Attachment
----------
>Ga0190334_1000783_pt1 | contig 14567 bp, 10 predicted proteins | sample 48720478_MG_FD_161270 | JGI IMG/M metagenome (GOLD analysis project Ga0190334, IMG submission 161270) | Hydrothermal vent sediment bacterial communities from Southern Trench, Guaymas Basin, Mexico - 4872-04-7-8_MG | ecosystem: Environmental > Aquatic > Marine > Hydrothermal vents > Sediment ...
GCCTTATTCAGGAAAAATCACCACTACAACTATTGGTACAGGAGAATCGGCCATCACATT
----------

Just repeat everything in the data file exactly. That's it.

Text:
>Ga0190334_1000783_pt1 | contig 14567 bp, 10 predicted proteins | sample 48720478_MG_FD_161270 | JGI IMG/M metagenome (GOLD analysis project Ga0190334, IMG submission 161270) | Hydrothermal vent sediment bacterial communities from Southern Trench, Guaymas Basin, Mexico - 4872-04-7-8_MG | ecosystem: Environmental > Aquatic > Marine > Hydrothermal vents > Sediment ...
GCCTTATTCAGGAAAAATCACCACTACAACTATTGGTACAGGAGAATCGGCCATCACATT